Wednesday, April 25, 2012
Clearly I need to go to the grocery store, but – along with some cupboard staples and a few things in the freezer – I have food enough for me for a day or two. Seven years ago, if I opened my fridge and saw Shiritaki noodles, spinach, mushrooms, carrots and tomatoes, I’d have said, “There’s nothing to eat in here!” and promptly picked up the phone and ordered what constituted real food at the time: pizza and cheese bread sticks.
Old Me didn’t completely avoid “nothing” foods. I’d eat fruit. I loved strawberries, blueberries, and apples, especially when they were surrounded by a pastry shell or sat atop a big bowl of Neapolitan and covered in fudge sauce. I liked veggies, too, but their little tiny portions got shoved to the side of the plate, nearly buried under a mound of cheese potatoes or some breaded chicken or pasta monstrosity. Eat a salad for dinner? Sure! As long as there were plenty of French fries, shredded cheddar, and ranch dressing on top!
Sometimes Old Me pops in for a visit, and for a moment, I see the world through her eyes. This morning, when I opened my fridge, the first thing I thought was, ‘There’s nothing in here.’ But as quickly as that thought came, that thought dissolved, and I saw the eggs and cheese and I imagined an omelet. Old Me would have been halfway to Eat ‘n Park for pancakes. I saw the spinach and tomatoes and planned lunch. Old Me would have debated whether to drive through McDonald’s or Wendy’s for lunch on her way to the grocery store. I saw veggie soup and one lone veggie burger in my freezer and that will be dinner. Old Me would have bought all the fixings for manicotti and garlic bread.
I’m not dissin’ Old Me. I give Old Me a lot of credit. Sure, she can be annoying sometimes, especially when she whispers, “What’s one more piece of chocolate? Go ahead, Lynn, you deserve it.” But even though she put away a lot of chicken nuggets back in the day, she eventually took off her blinders and saw the contents of the fridge and gave “nothing” food a chance. So later, in her honor, I’ll raise a glass of shiraz and thank her for making me who I am today.
Saturday, April 14, 2012
I feel like I’m in boot camp for the left-brain inept. Geez-oh-man… Summer offers no breaks, either. I just registered for five weeks of chemistry and lab and 10 weeks of algebra. And as if THAT won’t be enough fun, I’m registered for biochemistry and advanced algebra in the fall. Like my advisor said, “You know how to party.”
So if I’m not here much between now and winter break, I’m probably drooling in a corner somewhere begging to read Jane Austen.
Oh, I kid! Life’s not been all work and no “weigh.” My jeans are looser and my legs are stronger. I’m still committed to my food plan, exercise, meditation, and the people who keep me sane.
Here’s a bit of a summary:
Daughter Carlene and Boyfriend Ben got engaged! (No, it’s not a shotgun wedding. Carlene’s holding baby Mae in that picture.) Wedding date TBD, but next April seems likely.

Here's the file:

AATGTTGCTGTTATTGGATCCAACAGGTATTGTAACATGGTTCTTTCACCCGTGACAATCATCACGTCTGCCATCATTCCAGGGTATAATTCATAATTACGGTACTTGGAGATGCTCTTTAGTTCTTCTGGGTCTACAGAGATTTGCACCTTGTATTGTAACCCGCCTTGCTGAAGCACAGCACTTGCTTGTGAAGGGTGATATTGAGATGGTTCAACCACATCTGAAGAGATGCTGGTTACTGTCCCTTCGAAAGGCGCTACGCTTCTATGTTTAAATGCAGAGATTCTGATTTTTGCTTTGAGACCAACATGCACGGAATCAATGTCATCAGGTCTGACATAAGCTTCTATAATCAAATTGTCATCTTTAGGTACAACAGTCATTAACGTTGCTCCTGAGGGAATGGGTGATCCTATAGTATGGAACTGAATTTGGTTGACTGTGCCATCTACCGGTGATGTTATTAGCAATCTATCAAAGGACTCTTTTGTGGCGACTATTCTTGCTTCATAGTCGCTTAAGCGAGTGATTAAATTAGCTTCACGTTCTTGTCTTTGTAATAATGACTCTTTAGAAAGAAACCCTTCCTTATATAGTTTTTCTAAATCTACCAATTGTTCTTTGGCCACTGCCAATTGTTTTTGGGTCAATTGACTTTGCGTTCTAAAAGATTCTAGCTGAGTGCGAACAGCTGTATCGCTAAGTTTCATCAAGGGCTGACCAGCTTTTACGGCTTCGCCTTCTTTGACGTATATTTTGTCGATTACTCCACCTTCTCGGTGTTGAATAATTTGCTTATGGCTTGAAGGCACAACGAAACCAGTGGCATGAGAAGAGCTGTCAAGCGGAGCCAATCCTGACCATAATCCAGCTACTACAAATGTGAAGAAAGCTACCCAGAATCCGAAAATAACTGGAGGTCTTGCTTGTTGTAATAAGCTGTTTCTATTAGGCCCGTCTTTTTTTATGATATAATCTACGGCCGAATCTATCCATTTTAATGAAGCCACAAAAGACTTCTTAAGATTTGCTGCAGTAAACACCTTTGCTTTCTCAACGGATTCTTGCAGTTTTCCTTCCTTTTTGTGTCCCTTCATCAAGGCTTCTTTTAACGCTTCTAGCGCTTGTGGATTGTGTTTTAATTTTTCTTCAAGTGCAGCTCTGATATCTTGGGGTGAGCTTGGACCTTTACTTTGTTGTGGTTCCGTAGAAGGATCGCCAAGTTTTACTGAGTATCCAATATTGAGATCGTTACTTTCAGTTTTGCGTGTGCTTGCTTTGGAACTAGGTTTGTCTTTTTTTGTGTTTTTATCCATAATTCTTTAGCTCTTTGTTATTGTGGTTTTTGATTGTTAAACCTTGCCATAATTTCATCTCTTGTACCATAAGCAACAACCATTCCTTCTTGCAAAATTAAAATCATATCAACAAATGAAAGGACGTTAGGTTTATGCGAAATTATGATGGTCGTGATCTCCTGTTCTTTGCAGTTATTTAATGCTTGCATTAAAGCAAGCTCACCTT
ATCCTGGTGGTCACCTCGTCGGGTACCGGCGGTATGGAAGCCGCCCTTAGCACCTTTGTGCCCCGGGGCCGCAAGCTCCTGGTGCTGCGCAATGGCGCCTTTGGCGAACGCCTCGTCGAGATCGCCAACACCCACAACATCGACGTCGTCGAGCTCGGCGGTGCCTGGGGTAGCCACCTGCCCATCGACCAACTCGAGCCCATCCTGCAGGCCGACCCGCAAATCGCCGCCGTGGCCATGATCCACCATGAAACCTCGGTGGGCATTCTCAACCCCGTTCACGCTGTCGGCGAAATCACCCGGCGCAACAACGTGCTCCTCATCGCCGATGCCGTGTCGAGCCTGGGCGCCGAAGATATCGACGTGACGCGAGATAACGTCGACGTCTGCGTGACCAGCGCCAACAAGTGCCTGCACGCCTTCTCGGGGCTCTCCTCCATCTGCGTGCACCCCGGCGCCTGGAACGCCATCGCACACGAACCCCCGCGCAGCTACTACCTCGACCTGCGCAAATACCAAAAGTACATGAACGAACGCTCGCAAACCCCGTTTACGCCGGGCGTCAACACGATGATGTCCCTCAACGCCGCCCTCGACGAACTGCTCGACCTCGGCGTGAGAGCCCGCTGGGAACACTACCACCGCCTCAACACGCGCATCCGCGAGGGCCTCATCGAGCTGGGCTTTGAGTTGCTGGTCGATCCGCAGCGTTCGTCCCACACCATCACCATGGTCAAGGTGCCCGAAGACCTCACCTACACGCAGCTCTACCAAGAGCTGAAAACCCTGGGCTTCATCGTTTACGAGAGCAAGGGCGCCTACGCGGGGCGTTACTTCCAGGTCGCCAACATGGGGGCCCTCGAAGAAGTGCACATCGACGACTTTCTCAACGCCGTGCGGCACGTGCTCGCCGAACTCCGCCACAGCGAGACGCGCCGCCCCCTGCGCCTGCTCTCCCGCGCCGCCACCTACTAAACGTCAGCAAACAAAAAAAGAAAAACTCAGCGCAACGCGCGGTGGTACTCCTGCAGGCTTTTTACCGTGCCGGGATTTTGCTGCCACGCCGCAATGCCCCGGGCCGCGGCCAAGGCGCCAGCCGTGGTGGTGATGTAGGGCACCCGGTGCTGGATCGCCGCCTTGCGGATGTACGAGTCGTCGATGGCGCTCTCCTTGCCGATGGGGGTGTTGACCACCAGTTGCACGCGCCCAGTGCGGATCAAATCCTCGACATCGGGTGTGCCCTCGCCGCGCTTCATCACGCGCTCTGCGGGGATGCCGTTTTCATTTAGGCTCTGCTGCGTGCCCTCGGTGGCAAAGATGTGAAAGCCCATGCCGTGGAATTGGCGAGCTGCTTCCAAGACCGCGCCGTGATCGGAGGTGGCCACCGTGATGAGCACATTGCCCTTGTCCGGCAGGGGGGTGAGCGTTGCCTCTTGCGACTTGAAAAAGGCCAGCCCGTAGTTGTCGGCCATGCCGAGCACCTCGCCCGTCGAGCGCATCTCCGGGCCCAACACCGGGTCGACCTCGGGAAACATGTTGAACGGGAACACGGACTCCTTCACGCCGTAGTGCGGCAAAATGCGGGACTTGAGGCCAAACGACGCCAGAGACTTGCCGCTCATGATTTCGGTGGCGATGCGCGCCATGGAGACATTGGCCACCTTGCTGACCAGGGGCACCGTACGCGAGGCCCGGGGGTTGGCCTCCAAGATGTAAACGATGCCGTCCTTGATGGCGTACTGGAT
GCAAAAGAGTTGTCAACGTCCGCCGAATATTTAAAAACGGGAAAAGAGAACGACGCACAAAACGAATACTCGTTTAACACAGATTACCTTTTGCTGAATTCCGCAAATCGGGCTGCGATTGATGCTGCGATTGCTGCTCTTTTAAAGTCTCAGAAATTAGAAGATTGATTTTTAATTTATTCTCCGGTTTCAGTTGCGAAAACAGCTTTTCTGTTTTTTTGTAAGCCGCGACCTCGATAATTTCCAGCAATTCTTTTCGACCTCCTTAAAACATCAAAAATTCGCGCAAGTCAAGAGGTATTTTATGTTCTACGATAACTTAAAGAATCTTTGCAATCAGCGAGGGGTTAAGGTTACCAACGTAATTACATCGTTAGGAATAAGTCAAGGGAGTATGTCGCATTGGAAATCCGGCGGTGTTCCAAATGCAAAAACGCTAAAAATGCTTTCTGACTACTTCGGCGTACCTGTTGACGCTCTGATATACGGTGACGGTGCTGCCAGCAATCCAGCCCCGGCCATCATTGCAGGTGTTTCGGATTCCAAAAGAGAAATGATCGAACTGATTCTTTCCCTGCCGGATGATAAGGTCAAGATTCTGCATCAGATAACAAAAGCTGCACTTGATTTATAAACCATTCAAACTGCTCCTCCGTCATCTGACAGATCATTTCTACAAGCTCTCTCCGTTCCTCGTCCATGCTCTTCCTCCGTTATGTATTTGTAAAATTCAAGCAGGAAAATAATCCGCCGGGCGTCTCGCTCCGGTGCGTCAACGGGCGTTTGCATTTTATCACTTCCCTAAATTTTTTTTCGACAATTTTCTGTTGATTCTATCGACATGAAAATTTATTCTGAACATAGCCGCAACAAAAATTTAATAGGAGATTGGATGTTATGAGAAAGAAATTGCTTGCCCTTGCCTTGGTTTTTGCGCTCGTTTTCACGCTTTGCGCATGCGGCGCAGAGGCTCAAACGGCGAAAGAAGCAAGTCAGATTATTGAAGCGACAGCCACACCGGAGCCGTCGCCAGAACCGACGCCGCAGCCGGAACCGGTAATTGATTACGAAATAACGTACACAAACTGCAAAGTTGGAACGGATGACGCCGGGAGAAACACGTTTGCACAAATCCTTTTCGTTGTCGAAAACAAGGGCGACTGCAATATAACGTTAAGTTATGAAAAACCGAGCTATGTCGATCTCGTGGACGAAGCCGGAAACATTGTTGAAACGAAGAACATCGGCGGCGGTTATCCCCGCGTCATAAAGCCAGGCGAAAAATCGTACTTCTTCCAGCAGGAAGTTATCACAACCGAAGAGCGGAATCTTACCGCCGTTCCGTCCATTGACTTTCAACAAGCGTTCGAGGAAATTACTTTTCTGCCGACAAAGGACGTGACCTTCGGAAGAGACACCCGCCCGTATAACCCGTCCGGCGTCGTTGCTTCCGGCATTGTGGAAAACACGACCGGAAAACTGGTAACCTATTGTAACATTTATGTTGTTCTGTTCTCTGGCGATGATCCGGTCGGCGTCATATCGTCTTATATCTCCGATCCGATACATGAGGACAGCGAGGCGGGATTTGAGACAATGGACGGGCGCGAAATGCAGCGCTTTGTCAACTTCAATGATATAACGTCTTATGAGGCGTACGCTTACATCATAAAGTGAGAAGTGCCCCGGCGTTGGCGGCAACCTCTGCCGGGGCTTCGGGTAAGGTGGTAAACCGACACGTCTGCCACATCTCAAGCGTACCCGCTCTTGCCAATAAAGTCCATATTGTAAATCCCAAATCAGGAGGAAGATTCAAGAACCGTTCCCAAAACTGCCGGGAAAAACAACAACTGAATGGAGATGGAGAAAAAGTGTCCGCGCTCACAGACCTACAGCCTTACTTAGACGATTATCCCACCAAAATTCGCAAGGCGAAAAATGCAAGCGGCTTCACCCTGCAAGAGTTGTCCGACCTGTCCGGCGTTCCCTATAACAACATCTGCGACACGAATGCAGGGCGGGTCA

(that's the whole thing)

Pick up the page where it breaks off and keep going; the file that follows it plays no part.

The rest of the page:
Andrew’s brain food. When he was younger, we called him “Cereal Boy.”
I ate at bd’s Mongolian Grill with BF and his son a few weeks ago for the first time. Yum!
Got the bike in to the shop for a much needed tune up. I upgraded her seat and pack, too. Comfy seat means longer rides. Longer rides means I have to pack more stuff than just a cell phone and Kleenex.
It was 2003. The Moodies were playing a concert in a casino in West Virginia. Larry and I checked into the hotel, played a few slots, had dinner, and then about an hour before the show, went to the lobby to wait for the shuttle that would take us to the concert venue. A few other concert goers began to gather, too, when Larry nudged me and whispered, “Look to your left.”
|David Ballment, Richard Malone, me, Howard Sacre, Liam Bartlett|
LIAM BARTLETT: So if we’re not completely obsessive, we’re just leading a normal life, we’ll probably put the weight back on?
JOE: Yep, yep. And that certainly explains the experience of all of us who treat obesity – that it’s a difficult thing. Not so much to get the weight off but the failure rate after a few years is very, very high.
Thank goodness for, Dr. Rena Wing from Brown University, one of the researchers at the Weight Control Registry, of which I and many maintainers are a part.
RENA: The Melbourne study was a very small study and I think that’s a very pessimistic message for viewers and listeners to hear because we know that many people are able to be successful at weight loss and so…
LIAM BARTLETT: It may be pessimistic but is it reality?
RENA: Ah, I don’t think it is. On average they’ve lost about 30 kilograms and they’ve kept it off about six years. One of the interesting things is that they report that they have tried many times before to lose weight unsuccessfully but this time they got it right okay.
LIAM BARTLETT: So what was the difference?
RENA: What they say is “this time I was more committed to behaviour change and this time physical activity was a bigger part of my regimen than it was in other approaches.”
I’ll shut up now and let you read the transcript or watch the piece yourself. I’d like to hear what YOU have to say about it.